The Slow Turtle trading system compares the 22 week moving average with the 55 week to capture long term trend changes. It generates a buy signal when the faster average crosses up over the slower average and a sell signal when the reverse happens. Nasdaq100 is making that cross this week, while the SPX is fast approaching that level.
Richard Russell’s Interpretation
discusses Richard Russell’s interpretation of the Dow Theory and the buy signal it generated. Quoting Mr. Russell’s letter, it states:
“… My interpretation? We are now in a cyclical bull market as opposed to a secular or primary bull market. In effect, we’re in an extended bear market rally. The true bear market bottom lies somewhere ahead.
“There is no way of knowing how high this bear market rally might carry. The question - is it worth playing this cyclical bull market? My answer is yes, but play it very conservatively and carefully.”
The last sentence captures the essence of investing in this market.
The Chinese Experiment: Reengineering Chinese Consumer Preferences
The rally has been driven by expectations of continued growth in emerging economies (primarily China) as a result of the massive government stimulus injected into those economies. It is based on the expectation that growth in the emerging markets will help cushion the effect of the credit-led slowdown in the developed economies. The roaring bull market in commodities and technology stocks is an indication of this bias.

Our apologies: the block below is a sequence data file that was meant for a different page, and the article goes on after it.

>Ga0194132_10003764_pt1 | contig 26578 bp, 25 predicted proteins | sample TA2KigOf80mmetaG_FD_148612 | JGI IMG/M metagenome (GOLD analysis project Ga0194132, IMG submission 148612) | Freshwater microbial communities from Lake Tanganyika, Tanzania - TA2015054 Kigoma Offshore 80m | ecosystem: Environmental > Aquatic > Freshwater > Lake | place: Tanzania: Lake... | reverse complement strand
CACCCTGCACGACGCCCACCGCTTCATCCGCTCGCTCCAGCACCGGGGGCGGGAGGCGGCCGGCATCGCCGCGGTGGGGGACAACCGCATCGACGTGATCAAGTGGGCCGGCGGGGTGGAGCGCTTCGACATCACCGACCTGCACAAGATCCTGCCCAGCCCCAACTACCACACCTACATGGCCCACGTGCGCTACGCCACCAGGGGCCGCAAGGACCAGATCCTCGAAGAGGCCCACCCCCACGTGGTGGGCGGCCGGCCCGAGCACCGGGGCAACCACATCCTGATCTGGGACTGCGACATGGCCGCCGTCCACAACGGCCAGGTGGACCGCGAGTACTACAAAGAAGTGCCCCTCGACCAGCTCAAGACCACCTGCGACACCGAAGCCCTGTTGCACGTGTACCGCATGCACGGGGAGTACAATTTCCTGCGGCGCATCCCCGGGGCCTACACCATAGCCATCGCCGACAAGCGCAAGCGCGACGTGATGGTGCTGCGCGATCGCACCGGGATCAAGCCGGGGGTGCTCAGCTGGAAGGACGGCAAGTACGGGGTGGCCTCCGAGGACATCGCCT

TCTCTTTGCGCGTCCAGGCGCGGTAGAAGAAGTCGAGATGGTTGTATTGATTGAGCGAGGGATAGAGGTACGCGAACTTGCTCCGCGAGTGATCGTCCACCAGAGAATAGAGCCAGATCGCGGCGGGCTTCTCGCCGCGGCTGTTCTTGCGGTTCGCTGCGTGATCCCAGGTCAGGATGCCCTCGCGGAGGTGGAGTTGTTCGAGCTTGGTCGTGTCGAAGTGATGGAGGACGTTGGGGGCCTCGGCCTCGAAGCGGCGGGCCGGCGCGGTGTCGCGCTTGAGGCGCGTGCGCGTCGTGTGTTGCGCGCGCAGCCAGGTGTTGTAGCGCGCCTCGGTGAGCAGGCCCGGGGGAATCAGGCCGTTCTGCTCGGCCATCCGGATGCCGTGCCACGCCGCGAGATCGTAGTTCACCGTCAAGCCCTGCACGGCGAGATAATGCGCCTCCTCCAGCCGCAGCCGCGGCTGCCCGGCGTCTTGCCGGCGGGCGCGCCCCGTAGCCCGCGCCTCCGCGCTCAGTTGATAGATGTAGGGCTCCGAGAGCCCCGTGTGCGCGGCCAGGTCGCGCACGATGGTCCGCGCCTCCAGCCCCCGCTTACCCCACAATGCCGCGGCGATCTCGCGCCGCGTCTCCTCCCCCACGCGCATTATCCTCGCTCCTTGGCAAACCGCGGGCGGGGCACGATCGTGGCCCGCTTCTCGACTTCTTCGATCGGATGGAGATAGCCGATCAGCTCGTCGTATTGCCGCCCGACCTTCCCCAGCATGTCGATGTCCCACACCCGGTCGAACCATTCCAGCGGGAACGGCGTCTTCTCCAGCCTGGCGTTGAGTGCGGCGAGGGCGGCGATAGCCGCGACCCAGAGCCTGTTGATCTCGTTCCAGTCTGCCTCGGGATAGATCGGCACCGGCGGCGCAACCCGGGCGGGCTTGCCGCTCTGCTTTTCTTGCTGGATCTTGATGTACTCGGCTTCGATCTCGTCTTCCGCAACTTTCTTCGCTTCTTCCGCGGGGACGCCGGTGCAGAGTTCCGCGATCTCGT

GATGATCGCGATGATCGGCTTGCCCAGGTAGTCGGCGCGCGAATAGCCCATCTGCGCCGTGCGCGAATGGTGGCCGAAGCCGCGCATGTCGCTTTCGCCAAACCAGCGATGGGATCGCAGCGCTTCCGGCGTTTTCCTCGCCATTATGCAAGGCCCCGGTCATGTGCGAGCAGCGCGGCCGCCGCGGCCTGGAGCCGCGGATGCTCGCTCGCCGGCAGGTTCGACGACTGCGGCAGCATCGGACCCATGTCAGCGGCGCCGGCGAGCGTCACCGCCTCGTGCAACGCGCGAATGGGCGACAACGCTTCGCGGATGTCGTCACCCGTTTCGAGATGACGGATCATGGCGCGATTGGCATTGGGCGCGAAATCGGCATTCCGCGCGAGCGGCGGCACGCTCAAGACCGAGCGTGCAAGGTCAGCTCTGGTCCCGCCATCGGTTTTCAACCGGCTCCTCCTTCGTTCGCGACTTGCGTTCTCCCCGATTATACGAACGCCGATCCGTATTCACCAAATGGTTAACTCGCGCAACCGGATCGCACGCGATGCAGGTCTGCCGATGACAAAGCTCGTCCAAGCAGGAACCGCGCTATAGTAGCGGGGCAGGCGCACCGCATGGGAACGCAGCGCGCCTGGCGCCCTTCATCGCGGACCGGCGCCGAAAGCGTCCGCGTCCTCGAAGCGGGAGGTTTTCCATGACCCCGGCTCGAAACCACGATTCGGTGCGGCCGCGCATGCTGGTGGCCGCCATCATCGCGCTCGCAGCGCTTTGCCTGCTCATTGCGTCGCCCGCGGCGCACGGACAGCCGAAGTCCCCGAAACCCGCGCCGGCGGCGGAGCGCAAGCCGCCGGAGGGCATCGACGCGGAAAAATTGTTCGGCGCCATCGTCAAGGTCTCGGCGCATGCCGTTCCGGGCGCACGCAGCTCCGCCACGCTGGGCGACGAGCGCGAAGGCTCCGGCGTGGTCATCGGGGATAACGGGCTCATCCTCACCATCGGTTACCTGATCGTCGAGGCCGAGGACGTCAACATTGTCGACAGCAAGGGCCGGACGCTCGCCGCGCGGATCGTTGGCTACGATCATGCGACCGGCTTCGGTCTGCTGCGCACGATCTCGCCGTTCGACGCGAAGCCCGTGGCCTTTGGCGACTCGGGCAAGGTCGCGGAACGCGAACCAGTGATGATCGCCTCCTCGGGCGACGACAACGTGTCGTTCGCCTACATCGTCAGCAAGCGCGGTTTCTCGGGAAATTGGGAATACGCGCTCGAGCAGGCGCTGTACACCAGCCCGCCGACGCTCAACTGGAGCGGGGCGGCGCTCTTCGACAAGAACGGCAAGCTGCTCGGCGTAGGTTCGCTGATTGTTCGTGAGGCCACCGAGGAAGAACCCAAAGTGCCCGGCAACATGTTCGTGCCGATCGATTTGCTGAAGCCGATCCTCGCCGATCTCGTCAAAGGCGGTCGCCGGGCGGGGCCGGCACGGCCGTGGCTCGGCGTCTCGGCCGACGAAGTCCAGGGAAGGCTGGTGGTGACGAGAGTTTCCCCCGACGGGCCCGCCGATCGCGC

The Chinese economy is joined at the hip to the Western consumer. The Chinese Communist Party is trying to separate the two using its fiscal policy as the scalpel. The CCP hopes that the massive stimulus spending on infrastructure will compensate for the loss of export jobs and incentives to encourage consumer spending will grow domestic consumption.
There are strong indications that many loans have been granted without due diligence about the viability of the investments. There are murmurs that at least 15% of the loan amount has been siphoned into Chinese equity markets which are up almost 85% this year. Whether CCP’s growth at all cost style of managing the economy will work is yet to be seen. Risking whatever is left of your nest egg on the potential success of CCP’s experiment of reengineering consumer spending attitudes is a dangerous game, which has to be played carefully.
Navigating the Markets
In my July 14 article after Intel’s earnings,